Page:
When making a determination whether to grant a domestic violence final restraining order, the trial court must engage in a two-step analysis. Silver v. Silver, 387 N.J. Super. 112, 125- 26 (App. Div. 2006).
"First, the judge must determine whether the plaintiff has proven, by a preponderance of the credible evidence, that one or more of the predicate acts set forth in N.J.S.A. 2C:25-19[(a)] has occurred." Id. at 125; see also N.J.S.A. 2C:25-29(a) (providing that an FRO may only be granted "after a finding or an admission is made that an act of domestic violence was committed"). Second, the court must determine that a restraining order is necessary to provide protection for the victim. Silver, 387 N.J. Super. at 126- 27.
As part of that second step, the judge must assess "whether a restraining order is necessary, upon an evaluation of the fact[or]s set forth in N.J.S.A. 2C:25-29(a)(1) to -29(a)(6), to protect the victim from an immediate danger or to prevent further abuse." J.D. v. M.D.F., 207 N.J. 458, 475-76 (2011) (quoting Silver, 387 N.J. Super. at 127).
The court is also required to make specific findings of fact and state his or her conclusions of law. R. 1:7-4(a); see also Shulas v. Estabrook, 385 N.J. Super. 91, 96 (App. Div. 2006) (requiring an adequate explanation of the basis for a court's action). "Failure to make explicit findings and clear statements of reasoning [impedes meaningful appellate review and] 'constitutes a disservice to the litigants, the attorneys, and the appellate court.'" Gnall, 222 N.J. at 428 (quoting Curtis v. Finneran, 83 N.J. 563, 569-70 (1980)).
Where the trial court does not make any findings as to the alleged acts by defendant that it determined constituted the predicate act of domestic violence alleged in plaintiff's complaint —harassment under N.J.S.A. 2C:33-4, the appellate court must reverse and remand the matter. See Silver, 387 N.J. Super. at 125. Simply summarizing portions of the parties' testimony, and finding the plaintiff's testimony credible, and, in conclusory fashion, declaring it was "satisfied there was an act of domestic violence is inadequate." See Silver, 387 N.J. Super. at 125; see also N.J.S.A. 2C:33-4.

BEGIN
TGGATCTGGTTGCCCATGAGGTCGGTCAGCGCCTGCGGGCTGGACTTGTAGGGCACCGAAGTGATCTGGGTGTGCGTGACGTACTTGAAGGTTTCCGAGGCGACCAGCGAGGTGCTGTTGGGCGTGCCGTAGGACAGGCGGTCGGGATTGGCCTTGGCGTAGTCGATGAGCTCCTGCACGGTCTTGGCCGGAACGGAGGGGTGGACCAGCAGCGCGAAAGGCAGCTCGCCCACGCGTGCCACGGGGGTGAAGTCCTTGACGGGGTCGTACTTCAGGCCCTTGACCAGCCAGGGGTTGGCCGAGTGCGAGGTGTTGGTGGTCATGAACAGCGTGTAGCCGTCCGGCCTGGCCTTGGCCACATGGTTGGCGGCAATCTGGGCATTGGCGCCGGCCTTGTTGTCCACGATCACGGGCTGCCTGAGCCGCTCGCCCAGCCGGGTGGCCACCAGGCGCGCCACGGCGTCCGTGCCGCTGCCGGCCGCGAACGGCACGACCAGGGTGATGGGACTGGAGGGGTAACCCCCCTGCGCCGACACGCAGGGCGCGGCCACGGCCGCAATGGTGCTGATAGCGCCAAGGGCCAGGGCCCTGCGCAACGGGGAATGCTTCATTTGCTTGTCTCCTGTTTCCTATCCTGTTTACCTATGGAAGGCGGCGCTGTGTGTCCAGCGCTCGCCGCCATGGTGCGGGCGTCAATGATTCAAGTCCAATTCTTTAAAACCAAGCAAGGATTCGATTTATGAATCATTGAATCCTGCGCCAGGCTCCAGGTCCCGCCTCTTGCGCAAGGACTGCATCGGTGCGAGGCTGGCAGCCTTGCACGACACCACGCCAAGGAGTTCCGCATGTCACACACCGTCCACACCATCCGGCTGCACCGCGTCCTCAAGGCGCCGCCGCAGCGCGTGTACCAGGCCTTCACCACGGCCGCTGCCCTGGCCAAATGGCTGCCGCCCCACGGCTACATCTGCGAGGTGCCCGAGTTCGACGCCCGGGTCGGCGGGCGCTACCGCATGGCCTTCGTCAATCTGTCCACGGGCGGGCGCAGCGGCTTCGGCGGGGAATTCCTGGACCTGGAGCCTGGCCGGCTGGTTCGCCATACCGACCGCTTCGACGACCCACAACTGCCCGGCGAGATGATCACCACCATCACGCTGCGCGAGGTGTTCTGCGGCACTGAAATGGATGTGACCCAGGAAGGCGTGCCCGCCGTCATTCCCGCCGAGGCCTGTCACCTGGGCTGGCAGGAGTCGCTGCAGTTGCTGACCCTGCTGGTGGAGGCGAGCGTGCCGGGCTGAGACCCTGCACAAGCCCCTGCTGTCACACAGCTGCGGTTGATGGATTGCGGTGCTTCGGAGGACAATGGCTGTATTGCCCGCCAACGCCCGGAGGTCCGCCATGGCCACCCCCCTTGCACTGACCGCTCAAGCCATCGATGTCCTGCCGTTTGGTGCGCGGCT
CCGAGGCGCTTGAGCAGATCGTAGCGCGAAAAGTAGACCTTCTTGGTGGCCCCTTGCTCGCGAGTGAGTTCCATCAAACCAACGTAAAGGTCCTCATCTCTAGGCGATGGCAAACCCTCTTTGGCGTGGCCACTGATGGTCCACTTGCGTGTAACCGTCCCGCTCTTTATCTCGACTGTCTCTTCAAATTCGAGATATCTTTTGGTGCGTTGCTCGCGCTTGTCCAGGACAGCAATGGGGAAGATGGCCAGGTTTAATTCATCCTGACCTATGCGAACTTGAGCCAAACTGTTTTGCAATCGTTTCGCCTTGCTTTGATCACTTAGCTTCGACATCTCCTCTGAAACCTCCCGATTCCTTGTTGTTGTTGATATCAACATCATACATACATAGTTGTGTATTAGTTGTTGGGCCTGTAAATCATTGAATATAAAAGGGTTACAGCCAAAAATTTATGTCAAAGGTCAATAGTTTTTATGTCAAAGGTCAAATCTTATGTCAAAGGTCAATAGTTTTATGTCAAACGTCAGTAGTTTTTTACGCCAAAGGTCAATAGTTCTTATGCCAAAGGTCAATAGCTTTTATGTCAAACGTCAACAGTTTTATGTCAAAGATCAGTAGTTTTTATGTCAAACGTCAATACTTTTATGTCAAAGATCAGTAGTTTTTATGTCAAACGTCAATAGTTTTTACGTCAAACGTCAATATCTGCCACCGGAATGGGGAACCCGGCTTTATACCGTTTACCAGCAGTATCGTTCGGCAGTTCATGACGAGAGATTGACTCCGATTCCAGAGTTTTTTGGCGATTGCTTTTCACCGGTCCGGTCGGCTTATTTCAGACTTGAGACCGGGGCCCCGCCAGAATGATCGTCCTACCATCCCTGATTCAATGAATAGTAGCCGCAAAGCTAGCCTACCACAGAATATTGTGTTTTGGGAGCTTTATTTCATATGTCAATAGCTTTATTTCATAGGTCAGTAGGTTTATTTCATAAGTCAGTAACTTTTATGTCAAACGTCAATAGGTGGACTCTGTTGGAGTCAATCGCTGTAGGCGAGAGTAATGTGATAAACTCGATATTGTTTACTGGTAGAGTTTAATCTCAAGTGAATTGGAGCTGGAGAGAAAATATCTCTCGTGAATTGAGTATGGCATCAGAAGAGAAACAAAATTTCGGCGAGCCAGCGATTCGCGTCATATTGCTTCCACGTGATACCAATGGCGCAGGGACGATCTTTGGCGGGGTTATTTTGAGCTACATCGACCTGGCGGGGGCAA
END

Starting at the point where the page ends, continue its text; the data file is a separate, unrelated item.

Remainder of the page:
To prove harassment under N.J.S.A. 2C:33-4, it must be established defendant committed an act prohibited under subsections (a), (b), or (c) with the purpose to harass. C.M.F. v. R.G.F., 418 N.J. Super. 396, 402-03 (App. Div. 2011).
Moreover, a court must set forth why an FRO is necessary. See Silver, 387 N.J. Super. at 126-27. The court cannot simply state that it was "satisfied . . . the necessity of a restraining order does, in fact, exist." The court did not make any findings or explain how contact by defendant would constitute an immediate danger to plaintiff or how an FRO would prevent further acts of domestic violence against her. See J.D., 207 N.J. at 476.
The court also did not consider, evaluate, or make any findings concerning the factors set forth in N.J.S.A. 2C:25-29(a)(1) to (6), see Silver, 387 N.J. Super. at 126-27, and did not consider or make findings concerning whether there was a history of domestic violence between the parties, see id. at 126 (noting that determining whether an FRO is necessary requires consideration of "the evidence in light of whether there is a previous history of domestic violence").
On remand, the court shall reconsider the trial record, hear additional arguments from the parties, and make appropriate findings of fact and conclusions of law supporting its decision to either grant or deny the requested FRO. See R. 1:7-4.